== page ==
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Why some Dalit voices are calling #MeTooIndia non-inclusive?

By Newsd
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Why some Dalit voices are calling #MeTooIndia non-inclusive?

The recent wave of MeToo in India which was triggered by actress Tanushree Dutta calling out Bollywood actor Nana Patekar and director Vivek Agnihotri of inappropriate behaviour in two separate incidents has gathered steam as prominent men across industries are being named for sexual harassment. Women from different industries have taken to social media to name their perpetrators. Likes of former editor and current MoS External Affairs, MJ Akbar, film actor Alok Nath, comic artists like Tanmay Bhatt, Gursimran Khamba and Utsav Chakraborty, film producer and director Vikas Bahl, lyricist Vairamuthu, have been named in what is a considerably long list of people who have been accused of serious sexual harassment allegations.

However, there are growing number of voices, primarily from Dalit fraternity that are citing non-inclusivity of this movement although they support it for what it is trying to achieve.

The tipping point of their criticism is the incident from October 2017. Soon after MeToo took off in the USA leading to many prominent actresses naming Harvey Weinstein as their ‘monster’, a 24-year-old law student Raya Sarkar made a list of sexual harassers in Indian academia. The list, LoSHA (List of Sexual Harassers in Academia), as it was called was crowdsourced and soon the number of entries swelled to sixty.

The List was supported by many as a brave step to weed out sexual harassers in academia, but it also saw resistance and criticism. A statement issued in Kafila by 14 notable feminists read, “We are dismayed by the initiative on Facebook, in which men are being listed and named as sexual harassers with no context or explanation.” The statement also called for following ‘due process’ and added, “this manner of naming can delegitimize the long struggle against sexual harassment, and make our task as feminists more difficult.” The current wave of MeToo uses a methodology not very different from Sarkar’s list, something which has been called hypocritical by some on social media.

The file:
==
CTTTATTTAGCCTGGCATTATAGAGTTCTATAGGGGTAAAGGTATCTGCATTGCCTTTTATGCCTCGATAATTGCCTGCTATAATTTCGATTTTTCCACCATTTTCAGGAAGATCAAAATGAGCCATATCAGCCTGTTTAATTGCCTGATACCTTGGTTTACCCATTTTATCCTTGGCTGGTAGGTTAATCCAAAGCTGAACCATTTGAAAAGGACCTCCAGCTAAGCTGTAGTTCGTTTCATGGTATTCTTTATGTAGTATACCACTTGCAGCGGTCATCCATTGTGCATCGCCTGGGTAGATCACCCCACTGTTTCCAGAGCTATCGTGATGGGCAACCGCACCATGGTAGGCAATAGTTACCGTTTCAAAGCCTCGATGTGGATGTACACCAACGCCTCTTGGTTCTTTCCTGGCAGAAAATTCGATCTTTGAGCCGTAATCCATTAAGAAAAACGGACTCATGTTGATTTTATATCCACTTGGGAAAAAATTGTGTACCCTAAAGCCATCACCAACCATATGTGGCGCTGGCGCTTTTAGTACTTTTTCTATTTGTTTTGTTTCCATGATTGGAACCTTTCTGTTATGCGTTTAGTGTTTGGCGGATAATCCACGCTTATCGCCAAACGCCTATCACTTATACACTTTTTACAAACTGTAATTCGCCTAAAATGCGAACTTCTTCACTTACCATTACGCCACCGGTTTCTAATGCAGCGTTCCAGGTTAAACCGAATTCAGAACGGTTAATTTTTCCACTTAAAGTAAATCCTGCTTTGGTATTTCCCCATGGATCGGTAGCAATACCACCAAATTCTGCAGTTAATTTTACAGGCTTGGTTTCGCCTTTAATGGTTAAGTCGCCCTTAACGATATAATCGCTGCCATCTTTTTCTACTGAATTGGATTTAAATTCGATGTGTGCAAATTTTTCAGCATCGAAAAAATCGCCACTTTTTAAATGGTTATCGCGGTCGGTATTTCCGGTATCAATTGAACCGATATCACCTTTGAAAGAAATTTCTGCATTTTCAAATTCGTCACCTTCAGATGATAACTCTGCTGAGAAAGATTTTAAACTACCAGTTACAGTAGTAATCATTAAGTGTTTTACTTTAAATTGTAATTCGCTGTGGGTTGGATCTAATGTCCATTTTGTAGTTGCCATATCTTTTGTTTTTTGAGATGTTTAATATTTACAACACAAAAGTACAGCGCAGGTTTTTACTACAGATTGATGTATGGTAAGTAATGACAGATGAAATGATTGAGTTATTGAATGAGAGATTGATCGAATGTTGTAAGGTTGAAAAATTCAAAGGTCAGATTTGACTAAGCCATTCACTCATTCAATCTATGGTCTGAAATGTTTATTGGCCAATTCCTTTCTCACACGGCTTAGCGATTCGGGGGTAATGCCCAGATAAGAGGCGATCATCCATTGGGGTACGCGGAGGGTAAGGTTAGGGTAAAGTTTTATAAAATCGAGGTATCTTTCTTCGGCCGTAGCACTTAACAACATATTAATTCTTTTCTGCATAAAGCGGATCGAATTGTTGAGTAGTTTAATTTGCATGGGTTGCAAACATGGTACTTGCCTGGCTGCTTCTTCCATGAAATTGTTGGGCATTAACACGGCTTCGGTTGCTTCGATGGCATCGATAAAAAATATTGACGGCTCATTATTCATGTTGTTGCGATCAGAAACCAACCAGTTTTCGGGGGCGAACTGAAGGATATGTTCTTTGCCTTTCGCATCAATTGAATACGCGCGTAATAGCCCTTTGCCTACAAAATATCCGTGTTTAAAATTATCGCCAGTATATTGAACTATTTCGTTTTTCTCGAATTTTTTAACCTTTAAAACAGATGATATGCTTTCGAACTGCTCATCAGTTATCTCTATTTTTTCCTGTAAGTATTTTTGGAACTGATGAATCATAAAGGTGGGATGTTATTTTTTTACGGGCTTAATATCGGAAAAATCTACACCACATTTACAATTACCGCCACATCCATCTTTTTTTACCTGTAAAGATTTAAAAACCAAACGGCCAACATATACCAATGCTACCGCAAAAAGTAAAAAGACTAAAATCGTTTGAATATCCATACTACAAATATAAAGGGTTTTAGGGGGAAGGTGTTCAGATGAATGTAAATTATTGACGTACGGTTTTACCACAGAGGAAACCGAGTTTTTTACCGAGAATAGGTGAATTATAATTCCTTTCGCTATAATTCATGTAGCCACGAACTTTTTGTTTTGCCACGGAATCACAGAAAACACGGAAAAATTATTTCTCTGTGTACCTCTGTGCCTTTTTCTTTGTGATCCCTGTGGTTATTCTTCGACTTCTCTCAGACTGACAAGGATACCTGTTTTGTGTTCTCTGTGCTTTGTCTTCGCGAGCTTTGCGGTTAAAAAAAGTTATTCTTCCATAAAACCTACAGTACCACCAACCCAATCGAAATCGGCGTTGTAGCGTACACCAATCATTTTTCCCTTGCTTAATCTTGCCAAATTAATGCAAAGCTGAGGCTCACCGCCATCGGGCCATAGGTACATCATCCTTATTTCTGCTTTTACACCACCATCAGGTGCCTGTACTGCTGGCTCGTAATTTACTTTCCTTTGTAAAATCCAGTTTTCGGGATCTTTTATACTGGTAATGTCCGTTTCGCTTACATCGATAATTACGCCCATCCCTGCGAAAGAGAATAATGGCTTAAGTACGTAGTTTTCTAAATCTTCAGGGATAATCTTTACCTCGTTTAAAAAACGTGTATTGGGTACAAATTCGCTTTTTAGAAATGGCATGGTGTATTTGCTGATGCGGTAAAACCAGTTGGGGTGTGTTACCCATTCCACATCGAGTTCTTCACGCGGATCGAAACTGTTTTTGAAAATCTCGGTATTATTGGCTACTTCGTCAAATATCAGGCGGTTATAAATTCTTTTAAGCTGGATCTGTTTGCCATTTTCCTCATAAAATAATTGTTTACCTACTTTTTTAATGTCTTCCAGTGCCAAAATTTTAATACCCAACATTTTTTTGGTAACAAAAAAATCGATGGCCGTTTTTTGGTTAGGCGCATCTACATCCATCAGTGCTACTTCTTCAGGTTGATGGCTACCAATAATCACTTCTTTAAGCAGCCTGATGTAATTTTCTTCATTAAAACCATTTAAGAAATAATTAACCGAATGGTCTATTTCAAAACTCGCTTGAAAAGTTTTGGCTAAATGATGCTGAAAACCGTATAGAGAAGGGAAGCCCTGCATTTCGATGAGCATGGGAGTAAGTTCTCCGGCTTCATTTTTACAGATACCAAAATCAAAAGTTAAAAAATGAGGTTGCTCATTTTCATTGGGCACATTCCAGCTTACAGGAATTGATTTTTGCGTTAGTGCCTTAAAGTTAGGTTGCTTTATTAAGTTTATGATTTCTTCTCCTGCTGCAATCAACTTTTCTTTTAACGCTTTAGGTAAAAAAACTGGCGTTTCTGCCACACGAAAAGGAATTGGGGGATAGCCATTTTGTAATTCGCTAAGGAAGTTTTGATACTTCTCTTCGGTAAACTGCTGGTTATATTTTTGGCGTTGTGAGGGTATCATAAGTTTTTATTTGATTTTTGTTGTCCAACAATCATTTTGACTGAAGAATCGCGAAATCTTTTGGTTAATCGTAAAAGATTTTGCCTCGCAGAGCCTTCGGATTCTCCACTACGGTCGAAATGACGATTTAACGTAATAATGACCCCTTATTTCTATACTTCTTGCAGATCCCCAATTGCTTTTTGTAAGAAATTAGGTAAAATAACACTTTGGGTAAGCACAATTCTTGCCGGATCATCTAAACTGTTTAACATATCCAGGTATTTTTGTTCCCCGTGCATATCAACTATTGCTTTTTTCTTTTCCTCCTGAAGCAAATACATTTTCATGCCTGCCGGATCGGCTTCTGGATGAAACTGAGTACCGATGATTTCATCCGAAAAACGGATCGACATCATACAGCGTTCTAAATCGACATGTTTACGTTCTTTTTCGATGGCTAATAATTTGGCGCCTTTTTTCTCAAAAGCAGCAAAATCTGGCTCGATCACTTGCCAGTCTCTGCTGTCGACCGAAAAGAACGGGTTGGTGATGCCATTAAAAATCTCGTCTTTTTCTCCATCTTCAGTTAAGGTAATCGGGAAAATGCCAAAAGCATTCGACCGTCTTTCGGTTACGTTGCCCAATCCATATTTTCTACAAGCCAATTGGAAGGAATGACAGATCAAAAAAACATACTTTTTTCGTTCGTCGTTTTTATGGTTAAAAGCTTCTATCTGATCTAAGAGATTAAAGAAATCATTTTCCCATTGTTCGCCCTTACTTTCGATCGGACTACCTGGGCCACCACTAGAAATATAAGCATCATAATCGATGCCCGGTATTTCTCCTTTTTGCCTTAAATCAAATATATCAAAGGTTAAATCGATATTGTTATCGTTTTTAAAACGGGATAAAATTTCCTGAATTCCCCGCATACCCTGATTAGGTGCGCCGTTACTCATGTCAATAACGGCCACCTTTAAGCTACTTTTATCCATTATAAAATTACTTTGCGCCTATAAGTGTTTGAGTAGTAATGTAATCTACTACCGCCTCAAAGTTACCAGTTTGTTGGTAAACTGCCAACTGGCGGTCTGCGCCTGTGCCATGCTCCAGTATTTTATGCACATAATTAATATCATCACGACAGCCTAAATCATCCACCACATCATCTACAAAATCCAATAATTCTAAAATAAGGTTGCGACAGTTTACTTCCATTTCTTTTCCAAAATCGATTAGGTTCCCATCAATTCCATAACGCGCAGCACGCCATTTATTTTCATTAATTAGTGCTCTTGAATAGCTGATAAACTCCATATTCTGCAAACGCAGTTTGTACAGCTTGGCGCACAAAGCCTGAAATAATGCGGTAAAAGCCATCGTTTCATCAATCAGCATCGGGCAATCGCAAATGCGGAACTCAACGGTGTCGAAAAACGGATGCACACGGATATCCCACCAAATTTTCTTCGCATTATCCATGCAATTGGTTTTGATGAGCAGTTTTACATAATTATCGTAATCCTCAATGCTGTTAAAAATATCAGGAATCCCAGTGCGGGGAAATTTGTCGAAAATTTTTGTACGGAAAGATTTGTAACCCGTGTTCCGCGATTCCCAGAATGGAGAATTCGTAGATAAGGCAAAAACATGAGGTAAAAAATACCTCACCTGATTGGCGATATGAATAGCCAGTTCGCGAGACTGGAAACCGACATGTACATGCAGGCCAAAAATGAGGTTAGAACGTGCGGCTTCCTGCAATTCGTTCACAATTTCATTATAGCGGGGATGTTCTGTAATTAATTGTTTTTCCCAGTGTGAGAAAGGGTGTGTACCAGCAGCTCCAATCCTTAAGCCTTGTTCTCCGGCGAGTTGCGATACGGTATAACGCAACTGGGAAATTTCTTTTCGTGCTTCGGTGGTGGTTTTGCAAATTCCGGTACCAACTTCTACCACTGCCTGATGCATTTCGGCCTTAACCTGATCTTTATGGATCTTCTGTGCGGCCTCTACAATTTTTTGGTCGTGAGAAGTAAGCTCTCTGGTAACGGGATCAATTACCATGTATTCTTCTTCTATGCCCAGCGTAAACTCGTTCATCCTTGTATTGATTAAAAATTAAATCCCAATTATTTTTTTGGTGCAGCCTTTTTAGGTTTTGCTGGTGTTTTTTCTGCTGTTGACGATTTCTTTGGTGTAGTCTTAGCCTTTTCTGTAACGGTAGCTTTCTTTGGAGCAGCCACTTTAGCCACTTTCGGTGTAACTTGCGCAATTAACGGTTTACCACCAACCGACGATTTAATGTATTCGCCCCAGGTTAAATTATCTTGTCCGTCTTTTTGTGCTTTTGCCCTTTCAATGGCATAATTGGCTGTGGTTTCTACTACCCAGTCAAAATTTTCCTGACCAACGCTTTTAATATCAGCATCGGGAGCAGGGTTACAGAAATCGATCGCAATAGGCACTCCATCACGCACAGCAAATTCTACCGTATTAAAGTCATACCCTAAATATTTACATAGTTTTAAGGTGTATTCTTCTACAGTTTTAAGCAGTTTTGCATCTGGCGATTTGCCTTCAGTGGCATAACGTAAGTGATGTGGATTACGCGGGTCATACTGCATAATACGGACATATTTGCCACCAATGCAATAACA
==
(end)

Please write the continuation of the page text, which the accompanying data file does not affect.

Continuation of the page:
Dalit Diva who runs the portal ‘Dalit Nation’ makes her point in below tweet:

She also drew parallel with Tarana Burke, the civil right activist who founded the Me Too movement back in 2006 mentioning how her efforts as initiator of MeToo were wiped:

@dalitwomenfight, a twitter handle that dedicates itself to building ‘an active anti-caste collaboration’ has put out a statement wherein they affirmed that all survivors of sexual violence have ‘a right to be heard, to be believed, to access justice and to live life with dignity.’ But they also pointed out the exclusion on Dalit women from the movement. ‘We have been wondering about the ‘me’ in #metooindia and have not been able to locate ourselves in this current framework.’

It also made a point about how Dalit women suffer the intersectional impact of caste and gender which is manifold and calls for dismantling of caste powers by those who have spoken up bravely.

They end their statement with following two tweets:

Christina Thomas Dhanaraj (@caselchris1) who works with Dalit Women Fights and as consultant for women and minority-led initiatives quoted Rituparna Chatterjee ( who is one of the journalists leading the current #MeToo wave) to point out how she feels ‘Savarna feminists are discounting the efforts of Dalit women as witch-hunt and attempting ‘an erasure of Dalit women’s voices.’

With another tweet in the same thread, she questions what if #MeToo extends beyond journalism and people from upper-caste households are named by Dalit women.

Sandhya Menon and Anoo Bhuyan, two other journalists who are leading the #MeTooIndia by giving voice to those who want to share their stories of assault at the hand of men in power, have tweeted their ‘gratification’ to Raya Sarkar.

Although many have acknowledged the efforts of Raya Sarkar as one who took the lead in the first lap of #MeTooIndia, the questions about the inclusivity of Dalit women and their sufferings at the intersection of caste and gender need a more patient redressal and a detailed framework of assistance.

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